Ravenloft

Vampyre (Vladimir Ludzig)

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Vampyre (Vladimir Ludzig)
Climate/Terrain:Falkovnia
Frequency:Unique
Organization:Pack
Activity Cycle:Night
Diet:Blood
Intelligence:Exceptional (16)
Treasure:F
Alignment:Chaotic evil
No. Appearing:1
Armor Class:4
Movement:12
Hit Dice:8+3 (46 hit points)
THAC0:11
No. of Attacks:3
Damage/Attack:1d4/1d4/1d6
Special Attacks:Charm
Special Defenses:Nil
Magic Resistance:Nil
Size:M (6’ tall)
Morale:Steady (12)
XP Value:3,000

Nature takes great care to insure that there is always a balance of predators and prey. In the oceans, there is the ever-present shark, constantly seeking to satisfy its hunger. In the jungles, the great cats are always lurking in the shadows, ready to strike down the unwary. Even humankind cannot escape this inevitable fact, for nature has seen fit to create the vampyres, a deadly race of predators who move among humankind and strike down the careless.

Vladimir Ludzig lives within the walled city of Lekar. Here, his cunning and unmatched bloodlust has made him the master of that city’s vampyre population. In appearance he is very much like a normal human, although he looks as if he might have a touch of elvish blood somewhere in his past. His dark hair, seemingly bottomless eyes, and perfect physique make him one of the most physically attractive people any group of adventurers is ever likely to meet.

Ludzig is fond of wearing harsh clothing fashioned from supple black leather. He often adorns his outfits with chains made of silver or platinum and a sash of crimson worn as a belt. He never carries a weapon, needing none beyond his own teeth and claws.

As a native of Falkovnia, Ludzig speaks the common language of that domain. He has picked up fragments of the dialects spoken in Mordent, Darkon, and Lamordia, although his command of these languages is adequate only for the most basic of conversations. When he speaks, Ludzig always adopts a snobbish tone.

Combat: Ludzig’s bloodlust sets him apart from even the most horrible of his kin. When he enters combat, he does so with a zest and glee that is almost impossible to describe. He delights both in ripping enemies apart quickly and in leaving them to linger in painful agony for long periods of time.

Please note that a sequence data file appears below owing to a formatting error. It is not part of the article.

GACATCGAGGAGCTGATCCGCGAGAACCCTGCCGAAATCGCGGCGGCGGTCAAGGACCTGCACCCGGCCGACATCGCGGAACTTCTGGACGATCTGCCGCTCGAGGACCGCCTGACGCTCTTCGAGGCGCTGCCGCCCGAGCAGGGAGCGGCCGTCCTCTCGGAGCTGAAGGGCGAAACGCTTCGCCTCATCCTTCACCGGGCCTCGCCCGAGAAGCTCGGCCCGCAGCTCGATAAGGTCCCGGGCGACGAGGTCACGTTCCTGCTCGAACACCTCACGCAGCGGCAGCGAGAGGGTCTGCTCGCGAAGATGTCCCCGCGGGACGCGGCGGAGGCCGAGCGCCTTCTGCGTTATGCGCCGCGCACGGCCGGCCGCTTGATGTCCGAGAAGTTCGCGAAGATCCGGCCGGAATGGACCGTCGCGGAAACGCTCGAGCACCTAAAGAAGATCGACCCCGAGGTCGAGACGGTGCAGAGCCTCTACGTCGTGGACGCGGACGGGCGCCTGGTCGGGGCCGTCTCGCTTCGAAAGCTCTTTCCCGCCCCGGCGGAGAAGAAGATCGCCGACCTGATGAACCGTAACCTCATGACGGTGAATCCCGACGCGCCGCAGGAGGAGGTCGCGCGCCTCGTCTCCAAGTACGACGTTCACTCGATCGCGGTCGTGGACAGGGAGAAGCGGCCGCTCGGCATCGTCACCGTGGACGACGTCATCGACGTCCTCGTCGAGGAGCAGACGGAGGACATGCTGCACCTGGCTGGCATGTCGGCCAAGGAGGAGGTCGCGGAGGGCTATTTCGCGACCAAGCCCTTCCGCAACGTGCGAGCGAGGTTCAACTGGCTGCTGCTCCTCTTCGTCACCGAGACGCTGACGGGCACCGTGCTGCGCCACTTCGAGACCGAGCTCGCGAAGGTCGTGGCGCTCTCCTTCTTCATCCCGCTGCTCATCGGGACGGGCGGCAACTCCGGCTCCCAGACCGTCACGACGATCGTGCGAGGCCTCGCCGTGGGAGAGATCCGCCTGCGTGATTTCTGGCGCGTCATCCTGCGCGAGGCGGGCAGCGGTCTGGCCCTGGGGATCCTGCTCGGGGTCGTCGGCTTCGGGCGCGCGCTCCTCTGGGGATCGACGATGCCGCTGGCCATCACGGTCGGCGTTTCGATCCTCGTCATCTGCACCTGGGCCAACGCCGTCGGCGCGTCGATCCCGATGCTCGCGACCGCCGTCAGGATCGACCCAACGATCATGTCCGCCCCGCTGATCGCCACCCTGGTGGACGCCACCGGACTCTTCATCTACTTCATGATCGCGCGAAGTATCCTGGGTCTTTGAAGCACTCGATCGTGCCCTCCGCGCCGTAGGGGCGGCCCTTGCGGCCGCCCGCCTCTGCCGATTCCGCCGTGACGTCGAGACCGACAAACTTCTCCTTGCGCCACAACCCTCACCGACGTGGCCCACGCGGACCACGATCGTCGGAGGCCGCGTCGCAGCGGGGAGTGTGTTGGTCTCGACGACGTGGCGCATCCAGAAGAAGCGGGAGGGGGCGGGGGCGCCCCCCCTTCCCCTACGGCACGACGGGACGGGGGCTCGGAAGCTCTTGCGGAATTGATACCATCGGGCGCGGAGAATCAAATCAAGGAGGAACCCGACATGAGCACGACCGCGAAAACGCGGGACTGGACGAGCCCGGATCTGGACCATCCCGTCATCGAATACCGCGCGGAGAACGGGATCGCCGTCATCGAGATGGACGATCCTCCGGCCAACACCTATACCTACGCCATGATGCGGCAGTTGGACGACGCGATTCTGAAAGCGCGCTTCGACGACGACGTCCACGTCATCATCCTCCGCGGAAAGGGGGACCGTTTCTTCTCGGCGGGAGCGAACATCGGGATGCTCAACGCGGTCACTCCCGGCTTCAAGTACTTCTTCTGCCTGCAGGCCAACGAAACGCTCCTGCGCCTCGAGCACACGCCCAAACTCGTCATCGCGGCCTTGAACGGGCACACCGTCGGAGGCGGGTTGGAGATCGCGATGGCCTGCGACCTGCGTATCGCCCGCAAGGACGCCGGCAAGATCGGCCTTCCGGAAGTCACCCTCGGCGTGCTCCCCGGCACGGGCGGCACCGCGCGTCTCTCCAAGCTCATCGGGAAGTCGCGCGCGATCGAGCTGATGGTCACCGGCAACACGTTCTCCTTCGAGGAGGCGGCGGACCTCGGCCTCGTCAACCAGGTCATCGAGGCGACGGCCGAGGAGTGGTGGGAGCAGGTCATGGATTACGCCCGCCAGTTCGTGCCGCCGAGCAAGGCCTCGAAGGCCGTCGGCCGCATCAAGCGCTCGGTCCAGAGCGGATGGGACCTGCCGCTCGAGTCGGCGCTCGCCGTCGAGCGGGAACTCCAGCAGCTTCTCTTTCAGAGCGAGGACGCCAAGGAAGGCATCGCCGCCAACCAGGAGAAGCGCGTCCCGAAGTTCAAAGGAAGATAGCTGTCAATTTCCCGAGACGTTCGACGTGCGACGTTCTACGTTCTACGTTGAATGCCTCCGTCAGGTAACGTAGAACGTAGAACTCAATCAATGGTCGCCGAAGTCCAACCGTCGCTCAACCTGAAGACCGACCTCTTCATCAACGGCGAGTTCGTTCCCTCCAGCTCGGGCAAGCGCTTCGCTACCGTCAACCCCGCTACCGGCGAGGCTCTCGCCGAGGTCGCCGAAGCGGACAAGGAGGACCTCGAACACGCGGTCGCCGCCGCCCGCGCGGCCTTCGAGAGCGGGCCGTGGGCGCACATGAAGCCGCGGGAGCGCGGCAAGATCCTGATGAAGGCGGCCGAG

In melee combat, Vladimir Ludzig strikes with his long, sharp fingernails. These terrible claws are unnaturally keen and hard, ripping through flesh as if they were razors. He is able to make two such attacks each round, inflicting 1-4 (1d4) points of damage with each successful hit. In addition, he is able to deliver a savage bite. His fangs, every bit as long and sharp as those of the most savage nosferatu, inflict 1-6 (1d6) points of damage with each successful attack.

Anyone bitten by Ludzig must deal with the foul chemicals in his saliva. These enter the bloodstream and quickly attack the brain of the victim. If a Saving Throw vs. Poison is not successful, the person bitten is charmed by the vampyre. The more damage inflicted by the vampyre’s bite, the more toxin is injected, and the harder it is for the body to resist. Thus, every 2 points of damage inflicted by the bite imposes a -1 penality on the victim’s saving throw. Once a victim is charmed, he or she will no longer resist Ludzig’s attacks, eliminating the need for the vampire to make additional attack rolls. If other vampyres are present, the victim will still resist their attacks until such time as he or she fails a saving throw for each attacker.

Habitat/Society: Unlike the majority of Ravenloft’s vampyre population, Vladimir Ludzig is not a native of the Demiplane of Dread. He was born and raised in an all-but-unknown world where the race of vampyres long ago brought down humankind. Here, Ludzig was a great warlord who, like any vampyre of importance, kept a large stock of human slaves to for himself and his followers.

Ludzig’s treatment of his captives was far from humane, but probably not much worse that was the norm for that world. If he was slightly more evil and cruel than his peers, the corruption of that world was such that only his unfortunate slaves noticed.